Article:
"I think my Church work has really helped me in the business world far more than vice versa," he reflected. "Through my Church work, I learned how to work with people, how to organize and how to follow through. I learned how important details are. Those attributes followed me into the business field."
For nearly 10 years, while his wife was serving as Relief Society general president from October 1974 to April 1984, he "picked up the slack in the home and family." He drove her to and from the airport when she traveled on assignments, spent extra time with their children and grandchildren, shopped for birthday and Christmas gifts and groceries, and just generally "did the things she would have done if she had been home."
"It was a joyful 10 years," Elder Smith said. "When Barbara was called, President Spencer W. Kimball asked me if I would support and sustain her. I told him I would. She had sustained and supported me for 35 years, and I appreciated the opportunity to do that for her."
"Sometimes I got lonely when she was away," he said. "I could have sat home and brooded about it, but I would say, 'She's on the Lord's mission; she's doing His work, and I'm going to be blessed.' I'd get out of the doldrums by visiting the children or something."
Sister Smith said Elder Smith has always had a deep interest in his family. "I don't know many men who enjoy shopping, but Doug begins in January to look for presents for the grandchildren for next Christmas, and he shops all year long," she said. "He makes certain each gift is suited for and is special to each child."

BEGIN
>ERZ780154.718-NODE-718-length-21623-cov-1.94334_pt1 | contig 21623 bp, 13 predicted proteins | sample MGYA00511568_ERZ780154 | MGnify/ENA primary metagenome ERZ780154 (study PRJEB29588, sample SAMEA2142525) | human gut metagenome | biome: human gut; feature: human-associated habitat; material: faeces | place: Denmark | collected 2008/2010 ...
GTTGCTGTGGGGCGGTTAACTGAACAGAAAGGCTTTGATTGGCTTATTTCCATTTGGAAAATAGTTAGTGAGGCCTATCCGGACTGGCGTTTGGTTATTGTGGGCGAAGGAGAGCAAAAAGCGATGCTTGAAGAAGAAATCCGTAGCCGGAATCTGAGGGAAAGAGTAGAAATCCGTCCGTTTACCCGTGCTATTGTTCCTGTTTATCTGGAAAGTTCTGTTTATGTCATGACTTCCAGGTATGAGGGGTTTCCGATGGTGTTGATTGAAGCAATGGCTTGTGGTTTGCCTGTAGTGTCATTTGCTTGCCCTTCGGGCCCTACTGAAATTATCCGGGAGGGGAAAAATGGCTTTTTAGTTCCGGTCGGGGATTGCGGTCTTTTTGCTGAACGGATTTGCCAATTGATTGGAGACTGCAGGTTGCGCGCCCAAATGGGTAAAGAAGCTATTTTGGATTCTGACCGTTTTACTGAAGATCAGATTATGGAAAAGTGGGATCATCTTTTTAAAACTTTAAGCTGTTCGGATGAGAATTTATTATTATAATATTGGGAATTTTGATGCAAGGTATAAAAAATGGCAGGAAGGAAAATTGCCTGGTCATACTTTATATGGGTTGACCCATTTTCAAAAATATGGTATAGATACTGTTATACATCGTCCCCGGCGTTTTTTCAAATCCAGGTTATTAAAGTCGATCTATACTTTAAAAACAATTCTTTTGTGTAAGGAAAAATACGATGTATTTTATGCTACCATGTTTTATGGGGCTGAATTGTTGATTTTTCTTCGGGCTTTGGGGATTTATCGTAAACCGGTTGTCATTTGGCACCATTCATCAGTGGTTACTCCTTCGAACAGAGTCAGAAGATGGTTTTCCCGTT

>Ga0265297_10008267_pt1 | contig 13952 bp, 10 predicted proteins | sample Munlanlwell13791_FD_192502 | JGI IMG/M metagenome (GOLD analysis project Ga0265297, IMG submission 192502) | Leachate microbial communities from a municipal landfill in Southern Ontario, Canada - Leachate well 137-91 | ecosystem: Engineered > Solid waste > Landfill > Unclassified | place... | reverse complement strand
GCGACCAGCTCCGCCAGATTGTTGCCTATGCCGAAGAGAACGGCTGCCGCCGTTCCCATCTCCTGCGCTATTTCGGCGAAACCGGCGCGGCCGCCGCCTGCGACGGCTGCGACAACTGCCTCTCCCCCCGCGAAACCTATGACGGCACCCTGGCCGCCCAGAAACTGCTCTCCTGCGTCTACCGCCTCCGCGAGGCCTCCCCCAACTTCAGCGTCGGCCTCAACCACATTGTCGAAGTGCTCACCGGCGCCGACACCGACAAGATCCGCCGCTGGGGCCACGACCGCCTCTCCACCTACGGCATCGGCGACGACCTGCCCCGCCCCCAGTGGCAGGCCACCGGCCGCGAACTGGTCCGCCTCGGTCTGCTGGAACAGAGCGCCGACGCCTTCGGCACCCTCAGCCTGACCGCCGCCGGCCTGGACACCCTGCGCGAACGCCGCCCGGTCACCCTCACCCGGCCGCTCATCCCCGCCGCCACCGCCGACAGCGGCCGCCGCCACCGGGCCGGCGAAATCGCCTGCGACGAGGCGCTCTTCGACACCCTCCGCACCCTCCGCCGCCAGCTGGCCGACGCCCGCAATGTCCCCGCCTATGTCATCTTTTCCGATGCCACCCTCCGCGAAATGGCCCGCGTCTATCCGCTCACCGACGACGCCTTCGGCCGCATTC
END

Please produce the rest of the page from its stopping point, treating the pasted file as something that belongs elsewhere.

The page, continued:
He not only shops for gifts, but looks for creative things to do with family members. "He really is the fun in our family," she said. "He has a terrific sense of humor."
Elder Smith said, "You can find fun in just about everything. A person shouldn't take himself or situations too seriously. I think you need to stand back and look at yourself, and maybe even laugh at yourself."
Friends are important to Elder Smith. "It's really important that you build friendships," he said. "You can have some very great and beautiful and spiritual experiences with friends. They enhance your life."
An expert manager of time, Elder Smith has found ways to include family members and friends in his busy schedule. "Sometimes, all you need is just a little planning to fit in everything and everybody," he said.
He also plans carefully for time to study the scriptures. "To me, the scriptures are living principles." He said. "A lot of people make them theoretical. I always read them and ask, 'How does that apply to me?' When Saul was on his way to Damascus and was struck down, he asked, 'Lord, what wilt thou have me to do?' That has always been an important scripture in my life because as I have made some major decisions, I've tried to ask the same thing, whether it's been a Church, family or business matter."
When his call to the First Quorum of the Seventy was extended, Elder Smith was already conditioned to give his response.